Matthew said, “Get out of here, jhumbies.” “You must mean it,” Sameer said. After a second, apparently failed, attempt, Sameer asked, “Do you not have children, Reverend Matthew Tripp?” “No, of course not.” “That is why this is hard for you,” Sameer said. “You must speak to them firmly. You must show them you are unhappy.... You must yell at them.” “A good father never yells at his children.” Sameer burst into a sudden, resonant laughter. “Perhaps a great father never yells at his children. And perhaps a perfect child never requires you to raise your voice. I will let you know if I ever find one.” “I take it you have children, Brother Sameer?” “Many, but do not change the subject. You must yell at these children. Get angry with them.” “Sameer...” “Does not your book say, ‘Spare the rod, spoil the child’?” “You seem to know the Bible fairly well for someone who claims he doesn’t believe in it.” “That verse gives me hope that your god has some common sense,” Sameer said. “It was a very wise man who said those words.” “King Solomon.”

“These children, the jhumbies, the spirits, they have several times undone your work,” said Sameer. “They are wicked, bad little children. You must treat them like you would treat any bad little child. They have no parents to bring them up right.” Matthew sighed. “Get out of here, you wicked little children.” “They are laughing at you, Reverend.” Indeed, Matthew heard that squeaky window that always sounded like laughter. “How would your Jesus cast out a spirit? Would he ask them politely like you are? Order them to leave!” “This is a house of God! You are not welcome here, you evil spirits. You will leave this sanctuary and never return!” Sameer again shouted (this time in thick slang) and held the bag up. Matthew could almost hear the plaintive crying — fake cries — of children in the distance. He would question his sanity aloud if the sound did not rob him of his voice. It had to be a trick of the mind or the wind. When Sameer slammed the door — ensuring he faced outward — he turned to give an approving nod. “That was very good, Reverend Matthew Tripp,” he said. “You should have no problems with them now. They are not vindictive. Just make sure when you close this door, you face outside until it is shut. Evil spirits will see your face and not enter.” “Christian said something like that the first night I was here.” Sameer shook his head, muttered something in slang, and said, “Christian is a true ‘man of god’.”

“I sense sarcasm in that, Brother Sameer, but I don’t understand what you have against Christian.” “It is too hard to explain to you.” “To a white man?” Matthew had intended this to be a convicting statement. Sameer silenced him by simply agreeing. “So, what is this about a logiblast?” Sameer shook his head. “You do not believe me. You must ask someone else.” Matthew began to protest, but Sameer held up a hand to silence him. “It does not matter. Just do not walk after dark without matches in your pocket. Is Keron coming to pick up the wood you chopped?” “Yes.” With a look at something a thousand miles away, Sameer nodded approvingly as he said, “You should ask him. Keron is the perfect man to tell you about the logiblas. Goodbye, Reverend Matthew Tripp.”

Christian had warned Matthew it was impolite to set a price and refuse to discuss it. He would be rude not to barter. Keron started by naming a price half of what Matthew had set for the wood. Frankly, Matthew did not want any money, and would have let him take the entirety for free. But, at Christian’s advice, he had set a price much higher that

what it would cost to fix the chapel. As they came inevitably to a price between these extremes, Matthew offered his hand to Keron. The man stared at this for long enough for Matthew to remember he was not in the US any more. A handshake might not mean what it used to, but it was at least symbolic. Here, it was still strange and novel. Work complete, Matthew offered Keron some water in his rectory. As they sat cooling slowly in the oppressive humidity, Matthew discussed his adventure of the jhumbies with Keron. He seemed to find the occurrence worthy of no surprise. Then it was not a matter of one crazy neighbor; these odd superstitions were indeed a part of the culture. “Sameer also warned me not to go walking at night without matches.” “Did he tell you why?” “Logiblast would kill me?” Matthew offered. “Logiblas,” Keron corrected. “And he is right. Just light a match if she asks for one.” “He was sketchy on the details though. Can you please explain it? What is a logiblas?” Keron considered his water carefully for a moment. “They’re evil spirits. They look like women unless you know how to see what they really are. If you follow them into the woods, you will die.”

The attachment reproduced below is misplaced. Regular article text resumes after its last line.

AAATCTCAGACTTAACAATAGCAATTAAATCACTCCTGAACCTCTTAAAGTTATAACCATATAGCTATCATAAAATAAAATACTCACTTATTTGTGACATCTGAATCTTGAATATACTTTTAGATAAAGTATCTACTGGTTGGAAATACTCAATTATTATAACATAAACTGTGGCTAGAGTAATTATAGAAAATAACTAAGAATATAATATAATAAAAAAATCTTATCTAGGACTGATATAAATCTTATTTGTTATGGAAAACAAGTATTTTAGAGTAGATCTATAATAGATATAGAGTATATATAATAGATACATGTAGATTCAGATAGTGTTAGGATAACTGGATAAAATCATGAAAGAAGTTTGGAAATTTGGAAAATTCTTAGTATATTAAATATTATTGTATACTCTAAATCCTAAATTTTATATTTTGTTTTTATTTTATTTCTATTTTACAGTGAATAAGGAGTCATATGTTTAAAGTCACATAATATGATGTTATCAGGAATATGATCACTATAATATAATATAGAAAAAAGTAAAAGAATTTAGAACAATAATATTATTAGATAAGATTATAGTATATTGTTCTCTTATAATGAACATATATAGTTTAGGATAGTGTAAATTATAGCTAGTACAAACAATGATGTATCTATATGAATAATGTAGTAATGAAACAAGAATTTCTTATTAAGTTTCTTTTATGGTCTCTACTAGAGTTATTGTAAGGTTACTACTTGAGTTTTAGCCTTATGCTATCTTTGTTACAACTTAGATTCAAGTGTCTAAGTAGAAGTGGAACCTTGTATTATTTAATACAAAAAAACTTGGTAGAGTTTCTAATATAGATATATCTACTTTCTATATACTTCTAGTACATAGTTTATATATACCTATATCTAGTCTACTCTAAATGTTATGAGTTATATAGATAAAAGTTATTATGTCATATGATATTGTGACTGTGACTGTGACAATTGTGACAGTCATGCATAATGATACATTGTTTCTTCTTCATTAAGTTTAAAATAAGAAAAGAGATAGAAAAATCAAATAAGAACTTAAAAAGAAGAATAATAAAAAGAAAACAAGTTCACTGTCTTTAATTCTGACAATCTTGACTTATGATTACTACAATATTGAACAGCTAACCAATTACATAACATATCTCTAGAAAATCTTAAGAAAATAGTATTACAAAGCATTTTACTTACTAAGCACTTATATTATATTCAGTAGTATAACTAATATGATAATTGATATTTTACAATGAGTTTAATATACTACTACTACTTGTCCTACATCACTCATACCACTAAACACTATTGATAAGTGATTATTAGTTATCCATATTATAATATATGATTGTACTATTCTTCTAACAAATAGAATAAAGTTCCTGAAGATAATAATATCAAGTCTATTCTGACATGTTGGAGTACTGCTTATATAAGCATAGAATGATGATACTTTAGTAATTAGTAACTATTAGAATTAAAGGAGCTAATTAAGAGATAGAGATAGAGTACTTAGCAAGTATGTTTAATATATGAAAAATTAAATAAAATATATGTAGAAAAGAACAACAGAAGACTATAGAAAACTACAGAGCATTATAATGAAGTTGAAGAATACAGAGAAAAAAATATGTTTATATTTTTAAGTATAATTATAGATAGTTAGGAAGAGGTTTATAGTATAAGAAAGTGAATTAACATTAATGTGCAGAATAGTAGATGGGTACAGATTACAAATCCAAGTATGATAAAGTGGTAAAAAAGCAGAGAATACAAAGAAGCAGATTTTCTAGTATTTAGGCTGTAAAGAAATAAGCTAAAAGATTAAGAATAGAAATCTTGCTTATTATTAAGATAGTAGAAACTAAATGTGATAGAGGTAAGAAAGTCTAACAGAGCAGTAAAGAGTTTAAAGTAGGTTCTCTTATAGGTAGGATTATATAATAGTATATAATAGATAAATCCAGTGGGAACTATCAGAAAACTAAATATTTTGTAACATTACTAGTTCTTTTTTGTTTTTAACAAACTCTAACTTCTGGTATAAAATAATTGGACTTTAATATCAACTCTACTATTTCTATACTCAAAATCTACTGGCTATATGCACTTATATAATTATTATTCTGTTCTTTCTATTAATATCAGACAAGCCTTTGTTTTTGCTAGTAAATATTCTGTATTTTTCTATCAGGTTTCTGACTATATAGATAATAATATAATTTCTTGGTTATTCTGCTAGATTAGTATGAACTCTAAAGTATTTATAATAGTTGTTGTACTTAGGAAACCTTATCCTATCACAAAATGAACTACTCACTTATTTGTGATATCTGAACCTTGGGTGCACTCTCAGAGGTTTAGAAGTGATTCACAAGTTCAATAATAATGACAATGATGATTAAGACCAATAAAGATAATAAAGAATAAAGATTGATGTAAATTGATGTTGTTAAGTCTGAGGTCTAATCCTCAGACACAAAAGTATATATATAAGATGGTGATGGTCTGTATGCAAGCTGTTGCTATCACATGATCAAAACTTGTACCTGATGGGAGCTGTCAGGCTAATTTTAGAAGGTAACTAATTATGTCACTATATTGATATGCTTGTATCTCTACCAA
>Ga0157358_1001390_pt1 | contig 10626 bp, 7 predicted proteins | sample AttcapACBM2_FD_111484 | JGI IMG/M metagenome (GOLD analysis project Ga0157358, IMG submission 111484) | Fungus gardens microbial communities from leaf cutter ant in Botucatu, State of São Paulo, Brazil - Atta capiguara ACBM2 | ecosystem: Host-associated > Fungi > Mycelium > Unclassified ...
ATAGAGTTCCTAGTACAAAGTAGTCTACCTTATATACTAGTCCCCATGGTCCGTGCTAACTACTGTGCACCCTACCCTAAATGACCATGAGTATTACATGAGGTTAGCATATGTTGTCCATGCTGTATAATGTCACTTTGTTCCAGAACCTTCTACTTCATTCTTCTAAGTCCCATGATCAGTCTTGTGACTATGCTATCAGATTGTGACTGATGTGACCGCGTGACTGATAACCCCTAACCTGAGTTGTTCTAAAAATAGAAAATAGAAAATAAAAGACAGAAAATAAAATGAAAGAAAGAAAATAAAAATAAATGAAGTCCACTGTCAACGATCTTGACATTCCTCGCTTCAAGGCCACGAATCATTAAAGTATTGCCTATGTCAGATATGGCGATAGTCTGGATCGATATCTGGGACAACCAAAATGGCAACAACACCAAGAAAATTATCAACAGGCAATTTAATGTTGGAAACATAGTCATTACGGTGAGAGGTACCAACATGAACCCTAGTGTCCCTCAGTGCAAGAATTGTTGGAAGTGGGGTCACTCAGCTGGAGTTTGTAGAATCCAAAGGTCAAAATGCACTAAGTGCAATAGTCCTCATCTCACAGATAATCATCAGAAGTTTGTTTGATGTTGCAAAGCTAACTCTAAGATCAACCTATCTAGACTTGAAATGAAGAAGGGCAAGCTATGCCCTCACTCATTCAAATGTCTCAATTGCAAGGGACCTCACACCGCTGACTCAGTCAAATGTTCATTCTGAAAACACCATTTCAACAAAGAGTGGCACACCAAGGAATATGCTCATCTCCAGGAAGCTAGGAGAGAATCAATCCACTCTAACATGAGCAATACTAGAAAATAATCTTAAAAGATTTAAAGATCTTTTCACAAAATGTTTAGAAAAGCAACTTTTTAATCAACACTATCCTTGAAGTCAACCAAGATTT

Matthew chuckled. “Well, no worry there. I don’t have any intention of following any strange women into the woods.” Keron did not chuckle back. Matthew added, “I am kind of a man of God.” “It won’t matter. She looks like a woman, beautiful woman, all in white and with pale, almost glowing skin. Her right foot is bare and looks normal. Like a human foot. But her left foot is a horse’s hoof.” “I certainly won’t follow strange women with one horse’s foot into the woods.” “You will. Everyone does. Well, men. She doesn’t go after women.” “Then wouldn’t there be thousands of missing men here?” “We don’t usually walk in the dark. She only comes out at night and only when there is moonlight. And when you look at her directly, you can’t see the horse’s hoof. “She’ll walk up to you and ask, ‘Do you have a match?’ If a woman walks up to you at night and asks that, don’t say a word, just pull out your matches and light one. She’ll go away. Something about the sulfur or something in the match scares them.” Matthew asked, “And if I don’t have a match?” “Then you are dead. Because next she’ll ask, ‘Do you want to come with me?’ And it doesn’t matter what you want to say, you will. Oh, you can laugh, Reverend. Sure, some men probably think it’s worth following her for a good time. She is beautiful.” “Except the horse’s hoof you mean.”